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Laparoscopic Paravaginal Repair - The Anatomic Cystocele Repair

Prolapsed Bladder Surgery - Cystocele Repair

Paravaginal Repair Video

The anatomically correct prolapsed bladder surgery or surgery for fallen bladder is a cystocele repair called the paravaginal repair. Drs. Miklos & Moore have performing this operation for than 20 years and have performed more than 2000 of these cystocele repair surgeries.

A cystocele occurs when there is a break in the ceiling of the vagina or the anterior vaginal wall that supports the bladder and urethra. (Figure 1) When there is a break in the support of the anterior vaginal wall, the bladder and urethra fall, resulting in a cystourethrocele (Figure 2) a drop of both the urethra and the bladder. Review of the gynecologic literature reveals that the most common reason for so called "bladder drop" is a paravaginal defect or loss of support of the lateral attachment of the vagina.

Normal Support
Figure 1 - Pictures of prolapsed bladder
Cystocele Midline Defect
Figure 2

Picture on left (Figure 1) shows normal vaginal and bladder support. Picture on right (Figure 2) shows pictures of prolapsed bladder or loss of anterior wall support resulting in a Cystocele or dropped bladder. This typically occurs secondary the anterior wall tearing away from its lateral connections to the pelvic sidewalls resulting in paravaginal defects.

Symptoms of a fallen bladder

Patients who suffer from a cystocele (prolapsed bladder) will often complain of fallen bladder symptoms including but not limited to:

  • Vaginal pressure
  • Vaginal bulge
  • Lower back pain
  • Urinary leakage
  • Difficulty emptying bladder
  • Straining with urination

Greater than 90% of cystoceles are due to paravaginal defects. In an attempt to repair the cystocele, most physicians would perform an anterior repair (anterior colporrhaphy); however, this is rarely the correct anatomical operation. Because it is not the anatomically correct surgery often patients will have damage from an anterior repair if the surgery is done to aggressively. Patients can suffer from a short vagina, painful intercourse, or excess vaginal scar tissue making intercourse difficult. In patients with a cystocele from paravaginal defects, the most appropriate surgical procedure is the paravaginal repair, which is also called cystocele surgery or repair.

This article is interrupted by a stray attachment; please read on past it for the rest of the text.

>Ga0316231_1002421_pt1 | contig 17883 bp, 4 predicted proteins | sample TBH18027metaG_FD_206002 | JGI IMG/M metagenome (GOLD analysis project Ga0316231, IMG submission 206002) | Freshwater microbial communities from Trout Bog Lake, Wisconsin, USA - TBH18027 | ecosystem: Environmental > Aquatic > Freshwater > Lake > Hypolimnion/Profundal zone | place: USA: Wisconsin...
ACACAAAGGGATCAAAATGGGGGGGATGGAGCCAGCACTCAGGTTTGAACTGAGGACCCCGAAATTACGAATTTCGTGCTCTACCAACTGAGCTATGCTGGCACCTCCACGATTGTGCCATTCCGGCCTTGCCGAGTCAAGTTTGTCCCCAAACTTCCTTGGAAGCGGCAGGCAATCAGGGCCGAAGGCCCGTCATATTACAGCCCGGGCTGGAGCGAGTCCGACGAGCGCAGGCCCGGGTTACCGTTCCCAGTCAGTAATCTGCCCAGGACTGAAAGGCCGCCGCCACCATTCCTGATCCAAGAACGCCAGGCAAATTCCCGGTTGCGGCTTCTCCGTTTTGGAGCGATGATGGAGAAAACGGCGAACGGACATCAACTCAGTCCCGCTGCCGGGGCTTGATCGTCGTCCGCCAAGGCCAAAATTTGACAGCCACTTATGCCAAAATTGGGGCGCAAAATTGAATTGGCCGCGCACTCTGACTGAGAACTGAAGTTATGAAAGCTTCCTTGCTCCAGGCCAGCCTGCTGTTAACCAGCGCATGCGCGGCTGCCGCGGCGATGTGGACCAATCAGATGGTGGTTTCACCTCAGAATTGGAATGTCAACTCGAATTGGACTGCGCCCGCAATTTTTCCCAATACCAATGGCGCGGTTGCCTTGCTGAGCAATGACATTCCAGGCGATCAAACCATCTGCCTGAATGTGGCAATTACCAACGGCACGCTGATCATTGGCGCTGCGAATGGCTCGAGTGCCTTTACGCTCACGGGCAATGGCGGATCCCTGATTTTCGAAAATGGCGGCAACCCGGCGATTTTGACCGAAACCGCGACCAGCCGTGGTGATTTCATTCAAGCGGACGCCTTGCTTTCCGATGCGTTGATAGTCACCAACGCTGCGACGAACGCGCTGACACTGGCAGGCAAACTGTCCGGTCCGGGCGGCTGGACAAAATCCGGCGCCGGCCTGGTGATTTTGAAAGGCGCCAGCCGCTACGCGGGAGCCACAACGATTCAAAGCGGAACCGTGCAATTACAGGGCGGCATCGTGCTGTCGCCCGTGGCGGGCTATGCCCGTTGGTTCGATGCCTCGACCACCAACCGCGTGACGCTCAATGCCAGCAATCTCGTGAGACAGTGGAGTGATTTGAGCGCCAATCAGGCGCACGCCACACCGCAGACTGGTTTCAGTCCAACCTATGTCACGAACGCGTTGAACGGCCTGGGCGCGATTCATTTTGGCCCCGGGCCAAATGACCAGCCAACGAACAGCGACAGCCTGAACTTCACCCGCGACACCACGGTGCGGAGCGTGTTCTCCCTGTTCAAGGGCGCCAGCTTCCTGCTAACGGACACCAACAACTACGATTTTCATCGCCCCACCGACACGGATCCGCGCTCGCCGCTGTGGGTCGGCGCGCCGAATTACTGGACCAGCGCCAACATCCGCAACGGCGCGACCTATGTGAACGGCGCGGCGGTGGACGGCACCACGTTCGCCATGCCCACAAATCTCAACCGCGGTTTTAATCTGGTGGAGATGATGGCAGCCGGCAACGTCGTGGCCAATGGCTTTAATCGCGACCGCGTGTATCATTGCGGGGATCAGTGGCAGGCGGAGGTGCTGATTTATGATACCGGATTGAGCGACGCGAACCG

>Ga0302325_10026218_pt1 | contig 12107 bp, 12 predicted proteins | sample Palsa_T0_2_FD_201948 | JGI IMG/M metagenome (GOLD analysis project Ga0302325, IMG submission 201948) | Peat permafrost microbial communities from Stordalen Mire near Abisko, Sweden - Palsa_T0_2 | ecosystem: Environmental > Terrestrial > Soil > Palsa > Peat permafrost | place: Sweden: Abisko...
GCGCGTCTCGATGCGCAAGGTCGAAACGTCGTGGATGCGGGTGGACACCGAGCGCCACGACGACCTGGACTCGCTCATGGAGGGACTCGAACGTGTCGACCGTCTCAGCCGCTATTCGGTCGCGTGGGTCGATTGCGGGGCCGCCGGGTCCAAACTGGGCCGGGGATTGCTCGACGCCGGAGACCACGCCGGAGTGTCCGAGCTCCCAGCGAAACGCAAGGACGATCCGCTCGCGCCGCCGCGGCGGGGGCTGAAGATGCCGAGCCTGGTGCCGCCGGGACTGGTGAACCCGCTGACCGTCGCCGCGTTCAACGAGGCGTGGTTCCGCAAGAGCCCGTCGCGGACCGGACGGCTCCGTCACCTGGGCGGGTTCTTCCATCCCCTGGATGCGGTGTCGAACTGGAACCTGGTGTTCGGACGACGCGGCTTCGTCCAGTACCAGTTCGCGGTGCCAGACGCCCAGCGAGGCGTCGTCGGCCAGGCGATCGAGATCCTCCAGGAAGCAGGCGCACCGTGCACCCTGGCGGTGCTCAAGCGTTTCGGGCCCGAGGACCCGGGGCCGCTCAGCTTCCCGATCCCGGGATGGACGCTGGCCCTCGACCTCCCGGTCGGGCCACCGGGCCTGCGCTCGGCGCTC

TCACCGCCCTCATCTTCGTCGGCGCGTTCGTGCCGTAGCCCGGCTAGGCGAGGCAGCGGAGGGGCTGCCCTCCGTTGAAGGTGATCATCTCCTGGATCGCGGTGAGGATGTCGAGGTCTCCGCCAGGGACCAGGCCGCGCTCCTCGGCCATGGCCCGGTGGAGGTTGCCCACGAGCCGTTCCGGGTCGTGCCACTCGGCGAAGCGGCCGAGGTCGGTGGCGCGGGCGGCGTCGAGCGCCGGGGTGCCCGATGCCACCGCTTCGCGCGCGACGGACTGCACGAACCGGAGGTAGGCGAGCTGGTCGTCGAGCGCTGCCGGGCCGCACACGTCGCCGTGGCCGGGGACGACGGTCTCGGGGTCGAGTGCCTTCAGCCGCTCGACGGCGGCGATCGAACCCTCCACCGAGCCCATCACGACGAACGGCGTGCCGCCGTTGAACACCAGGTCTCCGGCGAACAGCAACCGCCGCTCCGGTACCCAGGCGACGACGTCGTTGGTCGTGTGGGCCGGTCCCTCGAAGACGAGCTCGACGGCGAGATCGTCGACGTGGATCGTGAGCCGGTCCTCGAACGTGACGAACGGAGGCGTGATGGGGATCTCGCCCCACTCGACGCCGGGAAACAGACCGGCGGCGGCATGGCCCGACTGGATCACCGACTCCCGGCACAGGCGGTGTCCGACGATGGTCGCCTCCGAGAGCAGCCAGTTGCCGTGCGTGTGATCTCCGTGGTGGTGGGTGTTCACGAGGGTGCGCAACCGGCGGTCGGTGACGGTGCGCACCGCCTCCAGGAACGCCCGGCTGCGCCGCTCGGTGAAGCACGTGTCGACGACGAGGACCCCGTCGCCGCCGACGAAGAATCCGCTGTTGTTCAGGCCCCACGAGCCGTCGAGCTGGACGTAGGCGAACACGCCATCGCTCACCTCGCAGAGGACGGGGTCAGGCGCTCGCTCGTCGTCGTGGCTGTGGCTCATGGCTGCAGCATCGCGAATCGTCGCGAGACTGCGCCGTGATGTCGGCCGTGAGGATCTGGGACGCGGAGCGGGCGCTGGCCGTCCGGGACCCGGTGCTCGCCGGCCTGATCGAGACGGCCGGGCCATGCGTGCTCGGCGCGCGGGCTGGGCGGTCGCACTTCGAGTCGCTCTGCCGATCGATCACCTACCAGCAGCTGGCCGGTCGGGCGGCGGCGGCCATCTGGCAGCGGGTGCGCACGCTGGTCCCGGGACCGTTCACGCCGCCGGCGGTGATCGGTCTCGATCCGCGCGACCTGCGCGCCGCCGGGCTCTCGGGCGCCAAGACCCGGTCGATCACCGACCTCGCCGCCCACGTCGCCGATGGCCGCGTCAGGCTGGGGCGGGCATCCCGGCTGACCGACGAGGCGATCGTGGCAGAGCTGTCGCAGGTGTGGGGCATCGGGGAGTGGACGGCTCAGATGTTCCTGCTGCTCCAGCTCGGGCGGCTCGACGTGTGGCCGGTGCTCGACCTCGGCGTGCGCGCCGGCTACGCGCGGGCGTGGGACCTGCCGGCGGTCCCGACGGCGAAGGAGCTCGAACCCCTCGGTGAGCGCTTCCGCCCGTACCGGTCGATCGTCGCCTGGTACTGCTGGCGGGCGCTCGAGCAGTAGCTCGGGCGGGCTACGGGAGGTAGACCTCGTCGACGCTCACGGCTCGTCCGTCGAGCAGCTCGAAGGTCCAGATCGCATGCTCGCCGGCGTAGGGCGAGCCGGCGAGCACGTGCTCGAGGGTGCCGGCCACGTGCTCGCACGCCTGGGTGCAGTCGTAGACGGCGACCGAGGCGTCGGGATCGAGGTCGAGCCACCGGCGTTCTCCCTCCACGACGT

The cystocele repair is accomplished by suturing the lateral aspect of the anterior vaginal wall back to its original point of attachment, known as the arcus tendineus fascia pelvis (ATFP) or the "white line." Re-approximation of the vaginal wall to the fascia overlying the obturator internus muscle will restore the bladder and the urethra to its normal anatomical position. Important points of paravaginal cystocele repair:

  • 90% of cystoceles are due to paravaginal defects
  • Paravaginal repairs are traditionally performed using sutures
  • Paravaginal and mid-line defects can be present simultaneously
  • Paravaginal repairs can be performed laparoscopically
  • Paravaginal repairs can be performed with Burch urethropexy (incontinence)
  • Paravaginal repairs can be coupled with other prolapse surgeries
Normal Vaginal Support - Aerial View

Normal Vaginal Support - Aerial

Paravaginal DefectThe anterior vaginal wall that supports the bladder tears away from its lateral attachment to the pelvic sidewalls (ie the Arcus Tendineus) resulting in Paravaginal Defects and dropping of the bladder (Cystocele)

Paravaginal (lateral) defect - resulting in a cystoceleParavaginal (lateral) defect – resulting in a cystocele (aerial view)

Paravaginal Defect Repair – Repairing the vagina by utilizing sutures to reattach the fascia back out to the arcus (ie fixing the tears or defects) restores support to the bladder thus removing the cystocele or bladder drop.

Paravaginal Repair
Paravaginal Aerial Repair

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